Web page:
The Olympic gold medalists have trained together for almost a decade. For the last year, they've shared a roof in Arizona, and Schmitt has become "Aunt Schmitty" to her friend's firstborn. This week at Olympic Trials, they're both trying to regain their places atop the sport after an emotionally harrowing four years.
Phelps' journey from the last Olympics — falling out of love with the sport, hitting an emotional bottom, rebounding to enjoy fatherhood and a reinvigorated training schedule — has been well documented. But Schmitt's was just as painful. The five-time Olympic medalist fell into a depression so deep that she sometimes slept away her days rather than face a world that expected the old bubbly Schmitty.
Phelps and Schmitt both say they're happier than they've been in years, and on Tuesday, both got to work qualifying for finals in their signature events.
After two restless days watching his buddies swim, Phelps finally made it to the pool and easily posted the best qualifying time of the morning in the 200-meter butterfly despite "dragging" his legs. He was also fastest in the evening semifinals, shaving more than a second off his preliminary time.
"I just wanted to swim," he said after finishing his preliminary heat in 1 minute, 56.68 seconds. "That was the most annoying part, having to wait this long. But I'm happy to get the first one underway."
He's used to more crammed trials schedules, but given that he no longer swims the 400-meter individual medley or the 200-meter freestyle, he had nothing to do on Sunday or Monday.
Seven-week-old Boomer Phelps was in the stands, watching his dad get to the business of qualifying for a fifth Olympics. Phelps will have to wait for Wednesday night's 200 butterfly final for a chance to make his place on the team official.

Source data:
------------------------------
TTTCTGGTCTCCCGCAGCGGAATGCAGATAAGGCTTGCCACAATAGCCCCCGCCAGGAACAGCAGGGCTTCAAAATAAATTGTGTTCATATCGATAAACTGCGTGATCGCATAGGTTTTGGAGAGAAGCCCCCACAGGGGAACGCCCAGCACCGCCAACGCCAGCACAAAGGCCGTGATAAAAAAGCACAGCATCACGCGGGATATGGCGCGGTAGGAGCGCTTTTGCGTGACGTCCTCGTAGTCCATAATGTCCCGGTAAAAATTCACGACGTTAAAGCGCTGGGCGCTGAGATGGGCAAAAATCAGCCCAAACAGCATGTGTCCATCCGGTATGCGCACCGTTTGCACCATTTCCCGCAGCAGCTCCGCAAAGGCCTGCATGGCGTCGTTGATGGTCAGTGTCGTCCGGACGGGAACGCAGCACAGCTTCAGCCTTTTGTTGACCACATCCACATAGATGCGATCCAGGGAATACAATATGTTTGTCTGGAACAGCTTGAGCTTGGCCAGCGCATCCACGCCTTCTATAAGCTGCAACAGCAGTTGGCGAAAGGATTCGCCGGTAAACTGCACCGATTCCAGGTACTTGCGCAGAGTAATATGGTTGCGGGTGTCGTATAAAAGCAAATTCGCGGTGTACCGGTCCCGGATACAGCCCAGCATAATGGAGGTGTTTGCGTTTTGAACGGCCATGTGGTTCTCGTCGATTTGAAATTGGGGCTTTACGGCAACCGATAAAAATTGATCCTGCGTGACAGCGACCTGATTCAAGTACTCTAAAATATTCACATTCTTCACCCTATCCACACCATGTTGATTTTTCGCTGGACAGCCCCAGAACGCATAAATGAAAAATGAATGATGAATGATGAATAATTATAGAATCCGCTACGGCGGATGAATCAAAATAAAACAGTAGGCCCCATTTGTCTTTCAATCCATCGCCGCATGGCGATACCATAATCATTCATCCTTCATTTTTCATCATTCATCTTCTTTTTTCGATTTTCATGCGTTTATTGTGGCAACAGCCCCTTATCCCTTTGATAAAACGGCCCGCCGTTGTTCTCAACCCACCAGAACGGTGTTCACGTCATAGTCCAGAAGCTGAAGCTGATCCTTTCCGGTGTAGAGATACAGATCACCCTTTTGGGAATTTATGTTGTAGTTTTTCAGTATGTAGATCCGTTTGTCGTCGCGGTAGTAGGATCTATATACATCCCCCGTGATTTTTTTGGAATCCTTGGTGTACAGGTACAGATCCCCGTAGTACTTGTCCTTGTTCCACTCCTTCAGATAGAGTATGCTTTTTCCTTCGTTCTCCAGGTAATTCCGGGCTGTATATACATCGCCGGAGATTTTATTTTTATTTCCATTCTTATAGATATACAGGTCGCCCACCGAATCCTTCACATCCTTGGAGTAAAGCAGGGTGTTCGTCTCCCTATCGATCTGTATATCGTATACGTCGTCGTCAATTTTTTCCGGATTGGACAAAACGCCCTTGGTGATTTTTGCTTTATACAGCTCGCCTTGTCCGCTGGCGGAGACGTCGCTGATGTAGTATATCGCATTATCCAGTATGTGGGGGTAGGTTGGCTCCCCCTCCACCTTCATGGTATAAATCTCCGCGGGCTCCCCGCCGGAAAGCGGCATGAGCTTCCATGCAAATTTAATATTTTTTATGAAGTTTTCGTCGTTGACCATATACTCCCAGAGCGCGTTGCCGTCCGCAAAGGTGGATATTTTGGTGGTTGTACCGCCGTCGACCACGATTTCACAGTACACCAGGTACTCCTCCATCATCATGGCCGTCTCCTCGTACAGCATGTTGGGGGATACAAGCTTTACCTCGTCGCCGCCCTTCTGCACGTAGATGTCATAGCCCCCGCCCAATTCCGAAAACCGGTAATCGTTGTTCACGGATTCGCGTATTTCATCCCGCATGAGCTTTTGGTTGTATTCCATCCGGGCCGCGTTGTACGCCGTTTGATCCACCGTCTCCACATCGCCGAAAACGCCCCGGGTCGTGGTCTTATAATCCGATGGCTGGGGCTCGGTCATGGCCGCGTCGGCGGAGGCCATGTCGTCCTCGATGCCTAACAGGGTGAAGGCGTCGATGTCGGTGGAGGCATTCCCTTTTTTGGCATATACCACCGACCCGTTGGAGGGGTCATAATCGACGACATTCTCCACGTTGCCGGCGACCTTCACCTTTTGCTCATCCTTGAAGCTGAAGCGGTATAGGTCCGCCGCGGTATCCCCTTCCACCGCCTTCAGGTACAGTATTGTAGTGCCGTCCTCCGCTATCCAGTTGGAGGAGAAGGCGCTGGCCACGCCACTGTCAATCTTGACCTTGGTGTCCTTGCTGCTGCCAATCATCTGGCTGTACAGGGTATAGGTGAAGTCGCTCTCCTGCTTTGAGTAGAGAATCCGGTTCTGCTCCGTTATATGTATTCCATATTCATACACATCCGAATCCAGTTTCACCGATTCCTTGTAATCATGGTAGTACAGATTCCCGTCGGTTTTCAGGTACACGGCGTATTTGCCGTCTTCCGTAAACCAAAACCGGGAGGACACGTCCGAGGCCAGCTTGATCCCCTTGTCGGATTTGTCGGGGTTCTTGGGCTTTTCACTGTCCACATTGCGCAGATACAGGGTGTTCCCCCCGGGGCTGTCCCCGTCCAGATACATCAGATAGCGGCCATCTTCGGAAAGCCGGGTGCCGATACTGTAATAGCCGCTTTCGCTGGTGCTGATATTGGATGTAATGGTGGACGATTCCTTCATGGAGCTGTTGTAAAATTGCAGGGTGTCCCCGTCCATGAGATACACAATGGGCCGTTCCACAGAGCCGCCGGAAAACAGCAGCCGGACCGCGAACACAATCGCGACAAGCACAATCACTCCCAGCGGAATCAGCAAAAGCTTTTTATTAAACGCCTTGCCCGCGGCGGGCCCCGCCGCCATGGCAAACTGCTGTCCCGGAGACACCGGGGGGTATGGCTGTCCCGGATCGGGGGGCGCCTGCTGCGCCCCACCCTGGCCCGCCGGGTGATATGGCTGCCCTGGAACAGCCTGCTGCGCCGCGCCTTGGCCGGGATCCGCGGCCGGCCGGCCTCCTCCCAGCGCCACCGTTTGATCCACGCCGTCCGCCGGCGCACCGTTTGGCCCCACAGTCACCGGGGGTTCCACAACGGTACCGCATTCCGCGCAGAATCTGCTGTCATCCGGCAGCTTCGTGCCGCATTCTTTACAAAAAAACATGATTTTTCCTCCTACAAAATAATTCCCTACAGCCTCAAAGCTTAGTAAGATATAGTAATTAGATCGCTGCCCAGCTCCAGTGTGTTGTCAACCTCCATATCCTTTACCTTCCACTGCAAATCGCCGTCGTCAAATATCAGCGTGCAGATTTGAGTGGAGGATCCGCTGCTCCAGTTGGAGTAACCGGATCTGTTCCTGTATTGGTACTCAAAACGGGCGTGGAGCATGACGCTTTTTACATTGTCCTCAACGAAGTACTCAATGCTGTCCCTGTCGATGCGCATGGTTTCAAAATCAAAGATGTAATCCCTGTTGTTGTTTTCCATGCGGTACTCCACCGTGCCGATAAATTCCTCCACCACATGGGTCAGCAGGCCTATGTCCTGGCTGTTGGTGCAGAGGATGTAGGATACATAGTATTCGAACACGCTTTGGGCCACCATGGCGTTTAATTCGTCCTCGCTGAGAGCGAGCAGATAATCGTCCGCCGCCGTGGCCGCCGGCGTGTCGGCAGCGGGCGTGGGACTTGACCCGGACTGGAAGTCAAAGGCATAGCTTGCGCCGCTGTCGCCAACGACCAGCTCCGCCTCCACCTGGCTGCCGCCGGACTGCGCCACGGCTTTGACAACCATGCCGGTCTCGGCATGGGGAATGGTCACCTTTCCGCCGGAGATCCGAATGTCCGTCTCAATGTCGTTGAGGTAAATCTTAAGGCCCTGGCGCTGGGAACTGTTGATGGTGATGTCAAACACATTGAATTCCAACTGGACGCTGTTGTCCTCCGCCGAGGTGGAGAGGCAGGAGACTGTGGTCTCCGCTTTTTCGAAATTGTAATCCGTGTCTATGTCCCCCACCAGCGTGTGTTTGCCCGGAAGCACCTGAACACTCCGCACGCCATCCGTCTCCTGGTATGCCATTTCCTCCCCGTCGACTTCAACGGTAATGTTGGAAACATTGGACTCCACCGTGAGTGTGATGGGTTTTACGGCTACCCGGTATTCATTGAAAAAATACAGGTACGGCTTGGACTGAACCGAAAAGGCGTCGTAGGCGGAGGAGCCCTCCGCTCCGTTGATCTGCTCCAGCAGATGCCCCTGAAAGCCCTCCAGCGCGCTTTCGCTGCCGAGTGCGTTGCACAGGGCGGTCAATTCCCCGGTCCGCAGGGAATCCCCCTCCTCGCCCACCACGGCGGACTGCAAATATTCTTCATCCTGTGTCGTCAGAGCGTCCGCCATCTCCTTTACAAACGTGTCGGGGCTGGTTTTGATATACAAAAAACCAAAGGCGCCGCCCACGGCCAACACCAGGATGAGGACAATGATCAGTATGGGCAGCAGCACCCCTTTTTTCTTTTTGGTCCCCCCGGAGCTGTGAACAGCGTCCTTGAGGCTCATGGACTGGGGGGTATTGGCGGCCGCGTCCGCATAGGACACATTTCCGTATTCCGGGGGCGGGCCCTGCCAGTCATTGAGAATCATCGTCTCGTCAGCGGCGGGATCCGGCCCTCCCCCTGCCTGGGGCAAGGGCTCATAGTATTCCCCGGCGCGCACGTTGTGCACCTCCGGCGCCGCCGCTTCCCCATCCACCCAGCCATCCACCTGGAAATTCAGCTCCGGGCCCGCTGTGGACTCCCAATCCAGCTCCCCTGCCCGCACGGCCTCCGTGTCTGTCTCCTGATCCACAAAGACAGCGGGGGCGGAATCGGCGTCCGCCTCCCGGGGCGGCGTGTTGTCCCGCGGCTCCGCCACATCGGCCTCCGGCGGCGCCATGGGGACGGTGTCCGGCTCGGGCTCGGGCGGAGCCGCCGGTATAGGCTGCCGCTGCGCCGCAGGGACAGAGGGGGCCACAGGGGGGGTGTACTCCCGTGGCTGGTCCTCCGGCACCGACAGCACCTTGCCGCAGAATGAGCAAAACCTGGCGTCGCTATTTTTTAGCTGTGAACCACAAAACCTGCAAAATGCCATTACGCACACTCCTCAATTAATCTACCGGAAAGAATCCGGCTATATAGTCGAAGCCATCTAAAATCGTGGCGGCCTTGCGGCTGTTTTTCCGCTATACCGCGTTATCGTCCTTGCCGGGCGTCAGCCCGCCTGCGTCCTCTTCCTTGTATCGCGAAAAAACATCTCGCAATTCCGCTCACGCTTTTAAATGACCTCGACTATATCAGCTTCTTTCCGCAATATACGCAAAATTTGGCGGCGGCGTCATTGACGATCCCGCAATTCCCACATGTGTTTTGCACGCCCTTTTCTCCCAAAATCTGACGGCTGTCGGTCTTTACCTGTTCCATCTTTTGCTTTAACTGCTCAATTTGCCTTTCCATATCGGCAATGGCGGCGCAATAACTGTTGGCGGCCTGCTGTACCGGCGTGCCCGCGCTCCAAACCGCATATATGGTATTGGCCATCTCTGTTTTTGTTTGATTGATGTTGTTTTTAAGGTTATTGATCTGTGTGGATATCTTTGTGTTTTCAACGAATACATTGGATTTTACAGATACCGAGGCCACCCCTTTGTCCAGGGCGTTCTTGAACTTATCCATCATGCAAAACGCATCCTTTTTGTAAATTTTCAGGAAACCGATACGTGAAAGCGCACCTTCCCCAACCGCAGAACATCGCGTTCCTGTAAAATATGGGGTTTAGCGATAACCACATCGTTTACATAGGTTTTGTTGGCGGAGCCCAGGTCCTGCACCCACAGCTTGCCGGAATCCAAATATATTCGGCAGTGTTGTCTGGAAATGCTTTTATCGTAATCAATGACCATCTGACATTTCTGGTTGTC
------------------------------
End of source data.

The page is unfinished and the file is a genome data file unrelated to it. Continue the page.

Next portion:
Schmitt, meanwhile, finished a distant fifth behind Katie Ledecky and Leah Smith in the 400 freestyle final on Monday evening. But the 400, an event in which she won a silver medal at the 2012 Olympics, was never her most realistic target for these trials.
It was the 200 free in which her coach, Bob Bowman, said he was confident Schmitt — who still holds the American record in the event — could swim competitively with Ledecky.
But that's looking like a daunting task after Ledecky easily posted the fastest preliminary and semifinal times on Tuesday.
It remains to be seen what Schmitt will do in Wednesday night's final, which sets up as one of the most hotly contested and star-studded races of the week, featuring Ledecky, Smith and Missy Franklin. Schmitt was third in the semifinals and needs to finish in the top two to punch her ticket to Rio de Janeiro (though she's on track for a relay spot regardless).
In many ways, however, she has won simply by making it back to trials as a legitimate Olympic contender.
Less than two years ago, she stood bawling in the parking lot at the Meadowbrook Aquatic Center in Mount Washington, convinced she needed to go inside and tell Bowman she was done with the sport.
She had been miserable much of the time since winning five medals at the London Olympics. Whether in her hometown of Canton, Mich., or at the University Georgia, Schmitt felt alien to people she'd known for years. Rather than reassuring her, crowds of well wishers overwhelmed her, pushing her to tears.
"He told me let's go each week," Schmitt said. "We'll see each week how you feel and where you want to be, and it just happened to progress every time from that conversation."
Depression is a complex illness, however, and Schmitt endured plenty of rough days after that conversation. In January 2015 at a meet in Austin, Texas, Bowman, Phelps and conditioning coach Keenan Robinson listened for more than hour as she revealed the true depths of her sadness.
She started seeing a therapist and her spirits rebounded as 2015 progressed.
Then in May of last year, her 17-year-old cousin, April Bocian, committed suicide. Schmitt decided it was no longer good enough for her to heal in silence. She has since spoken out about her own struggles and plans to devote her post-swimming career to raising awareness of mental illness.
"I think I'm a whole 180 — a completely different person and a completely different attitude about everything," she said. "I think that seeing a psychologist is one of the best tools that anybody, an athlete, or any person, could possibly use, so I'm still an advocate of seeing one, and I still see one and talk to one, and I think that — I mean, I have my days. There are good days, bad days, but there's a lot more good days than bad days now."